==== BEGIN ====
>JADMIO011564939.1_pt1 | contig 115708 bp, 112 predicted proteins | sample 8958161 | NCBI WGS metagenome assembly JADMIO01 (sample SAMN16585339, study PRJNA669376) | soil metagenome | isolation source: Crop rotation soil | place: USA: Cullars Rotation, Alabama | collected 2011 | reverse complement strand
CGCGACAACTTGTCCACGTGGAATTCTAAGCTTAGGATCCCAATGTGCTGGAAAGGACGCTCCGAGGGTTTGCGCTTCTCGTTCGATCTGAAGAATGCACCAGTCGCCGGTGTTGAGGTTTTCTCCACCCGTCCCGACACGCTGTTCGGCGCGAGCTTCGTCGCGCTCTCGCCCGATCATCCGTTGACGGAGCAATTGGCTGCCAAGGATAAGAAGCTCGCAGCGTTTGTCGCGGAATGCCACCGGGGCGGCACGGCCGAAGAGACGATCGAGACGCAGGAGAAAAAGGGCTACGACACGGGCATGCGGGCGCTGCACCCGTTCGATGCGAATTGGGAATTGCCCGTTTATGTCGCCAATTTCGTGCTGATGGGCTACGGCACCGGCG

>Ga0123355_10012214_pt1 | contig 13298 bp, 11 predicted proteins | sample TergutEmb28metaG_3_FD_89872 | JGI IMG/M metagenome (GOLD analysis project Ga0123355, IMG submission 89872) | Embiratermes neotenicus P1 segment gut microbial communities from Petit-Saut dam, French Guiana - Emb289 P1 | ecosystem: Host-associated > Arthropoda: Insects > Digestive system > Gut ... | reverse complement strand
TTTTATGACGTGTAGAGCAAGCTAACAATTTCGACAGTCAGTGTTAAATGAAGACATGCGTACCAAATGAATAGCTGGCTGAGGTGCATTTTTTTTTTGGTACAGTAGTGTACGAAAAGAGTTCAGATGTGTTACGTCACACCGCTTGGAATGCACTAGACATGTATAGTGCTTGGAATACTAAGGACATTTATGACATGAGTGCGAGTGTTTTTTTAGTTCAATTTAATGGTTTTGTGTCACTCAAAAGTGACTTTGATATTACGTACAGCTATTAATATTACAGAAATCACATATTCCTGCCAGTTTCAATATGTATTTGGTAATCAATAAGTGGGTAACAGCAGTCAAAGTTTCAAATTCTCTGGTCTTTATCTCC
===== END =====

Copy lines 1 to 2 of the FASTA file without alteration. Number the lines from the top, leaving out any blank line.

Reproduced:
>JADMIO011564939.1_pt1 | contig 115708 bp, 112 predicted proteins | sample 8958161 | NCBI WGS metagenome assembly JADMIO01 (sample SAMN16585339, study PRJNA669376) | soil metagenome | isolation source: Crop rotation soil | place: USA: Cullars Rotation, Alabama | collected 2011 | reverse complement strand
CGCGACAACTTGTCCACGTGGAATTCTAAGCTTAGGATCCCAATGTGCTGGAAAGGACGCTCCGAGGGTTTGCGCTTCTCGTTCGATCTGAAGAATGCACCAGTCGCCGGTGTTGAGGTTTTCTCCACCCGTCCCGACACGCTGTTCGGCGCGAGCTTCGTCGCGCTCTCGCCCGATCATCCGTTGACGGAGCAATTGGCTGCCAAGGATAAGAAGCTCGCAGCGTTTGTCGCGGAATGCCACCGGGGCGGCACGGCCGAAGAGACGATCGAGACGCAGGAGAAAAAGGGCTACGACACGGGCATGCGGGCGCTGCACCCGTTCGATGCGAATTGGGAATTGCCCGTTTATGTCGCCAATTTCGTGCTGATGGGCTACGGCACCGGCG